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Eating at restaurants offers plenty of perks — conven­ience, appealing options, fun with friends, a break from cooking — but it can also lead to serious pitfalls for your well-being.

These days, more of us are eating away from home a lot more often. So in this installment of The Living Experiment, we unpack the challenges of restaurant dining. We cover the importance of knowing what you want to get out of a particular meal, strategies for navigating subpar dining options, and the hidden world of questionable food suppliers.

We also provide suggestions for thinking outside the default-menu box. And, of course, we offer some experiments to help you take command of your dining choices, whether you’re eating at an airport or a multistar Michelin restaurant.

Know Your Goal

  • Some restaurant meals are about getting sustenance into your body, and others are special culinary adventures or celebrations of life. It helps to know in advance what kind of meal you’re having, and to what extent your health priorities will drive your eating choices.
  • Having high nutritional standards is smart; having an ironclad “all or nothing” approach to eating (total self-indulgence vs. total self-denial) may not be necessary, or even helpful. Decisions about whether or not to have wine and dessert, for example, or to partake of the signature house popovers may be best made occasion by occasion.

Where to Eat

  • In a world where the majority of restaurants are not at all designed with your health in mind, scoping out places that make meals from good, whole-food sources can be tricky.
  • Farm-to-table, chef-driven, and authentic ethnic places tend to be among the best options, but also the hardest to find.
  • Beware of menu green­washing: presenting industrial factory-farmed ingredients as “farm fresh” when they are not.
  • Keep in mind, most run-of-the-mill restaurants get all their ingredients through supply chains fed by factory farms, feedlots, and commodity brokers.

Ordering Smart

  • Typical menu choices are packed with flour, sugar, dairy, industrial oils, and low-quality animal proteins. Multiple carb-heavy elements (breadsticks, toast, pasta, crackers, muffins) may come with your meal.
  • Don’t assume you’ll get resistance if you request mixing-and-matching your way to a healthier plate. Can you find an unadulterated, simple piece of protein and surround it with some simple vegetables? Ask nicely, and you might be surprised by what’s possible.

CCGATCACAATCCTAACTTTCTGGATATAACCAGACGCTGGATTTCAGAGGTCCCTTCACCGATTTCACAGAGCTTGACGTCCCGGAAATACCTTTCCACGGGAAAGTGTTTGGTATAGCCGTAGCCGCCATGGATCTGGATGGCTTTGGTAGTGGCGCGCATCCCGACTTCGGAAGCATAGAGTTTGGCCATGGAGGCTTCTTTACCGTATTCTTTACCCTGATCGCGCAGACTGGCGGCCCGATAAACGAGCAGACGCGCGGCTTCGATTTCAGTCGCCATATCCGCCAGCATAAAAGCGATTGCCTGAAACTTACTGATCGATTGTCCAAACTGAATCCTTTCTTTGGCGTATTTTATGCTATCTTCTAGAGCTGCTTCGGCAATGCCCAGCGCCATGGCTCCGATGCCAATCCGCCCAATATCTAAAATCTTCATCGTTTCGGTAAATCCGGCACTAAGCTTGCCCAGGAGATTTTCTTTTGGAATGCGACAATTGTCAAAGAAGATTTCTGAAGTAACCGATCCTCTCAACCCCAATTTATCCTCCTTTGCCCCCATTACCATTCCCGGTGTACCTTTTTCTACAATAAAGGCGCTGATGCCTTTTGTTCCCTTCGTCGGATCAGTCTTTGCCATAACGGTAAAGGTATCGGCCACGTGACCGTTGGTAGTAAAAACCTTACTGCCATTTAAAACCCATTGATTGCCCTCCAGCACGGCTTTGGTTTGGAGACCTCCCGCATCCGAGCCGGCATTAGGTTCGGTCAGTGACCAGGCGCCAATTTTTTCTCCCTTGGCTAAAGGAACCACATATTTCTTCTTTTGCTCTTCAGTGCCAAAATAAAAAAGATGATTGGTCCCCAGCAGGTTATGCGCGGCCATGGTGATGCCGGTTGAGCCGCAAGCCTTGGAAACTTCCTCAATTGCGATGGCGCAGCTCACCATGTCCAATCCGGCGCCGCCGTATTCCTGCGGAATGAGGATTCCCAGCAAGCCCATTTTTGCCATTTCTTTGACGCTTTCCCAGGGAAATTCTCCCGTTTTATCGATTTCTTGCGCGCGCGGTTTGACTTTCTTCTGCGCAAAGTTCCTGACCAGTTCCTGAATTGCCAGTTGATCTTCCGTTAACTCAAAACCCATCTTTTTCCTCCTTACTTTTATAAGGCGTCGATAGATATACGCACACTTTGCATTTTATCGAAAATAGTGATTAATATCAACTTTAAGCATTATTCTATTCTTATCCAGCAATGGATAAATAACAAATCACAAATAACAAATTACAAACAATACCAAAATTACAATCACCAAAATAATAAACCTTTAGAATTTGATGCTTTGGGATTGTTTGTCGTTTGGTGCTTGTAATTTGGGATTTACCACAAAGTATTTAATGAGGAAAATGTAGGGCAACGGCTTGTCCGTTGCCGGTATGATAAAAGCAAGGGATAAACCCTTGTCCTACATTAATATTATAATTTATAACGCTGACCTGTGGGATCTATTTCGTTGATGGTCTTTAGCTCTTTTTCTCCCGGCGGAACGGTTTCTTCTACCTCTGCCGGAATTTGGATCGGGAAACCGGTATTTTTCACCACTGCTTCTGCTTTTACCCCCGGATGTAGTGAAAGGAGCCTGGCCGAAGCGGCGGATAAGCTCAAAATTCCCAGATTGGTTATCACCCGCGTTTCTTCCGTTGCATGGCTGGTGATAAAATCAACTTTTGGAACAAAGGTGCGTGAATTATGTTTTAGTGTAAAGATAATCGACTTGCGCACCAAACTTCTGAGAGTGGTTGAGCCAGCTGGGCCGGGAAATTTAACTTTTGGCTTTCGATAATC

• Even if you don’t see anything promising on the menu, ask what types of vegetables are in the kitchen that day. Often, there’s something back there.

Special-Menu Guidance

  • Beware menu items labeled “heart healthy” and “low-cal.” They tend to be carb-heavy, low-fat nutritional disasters.
  • Before you request a gluten-free menu, see what’s on the regular menu, so you know what additional elements might be available for your mix-and-match choices.
  • However you choose to eat, know that finding and asking for what you want gets easier with practice. And the special orders you request today may very well help drive tomorrow’s healthy restaurant trends.

Experiments

Pilar suggests:
Ask for off-menu food swaps. If an entrée comes with a side of potato, rice, or pasta, consider swapping out the starchy option for a nonstarchy vegetable. If you like the looks of a protein-based starter, order that (versus a less appealing entrée) and combine it with one or more veggie sides. Ask about available-but-not-listed fresh greens (like spinach) that could be simply sautéed and served with olive oil or butter and lemon.

Dallas suggests:
Ask healthy friends for restaurant recommendations. If you’re traveling, ask a local, or use desired search terms (“organic,” “local,” or “farm to table,” for instance) in an app like Yelp.

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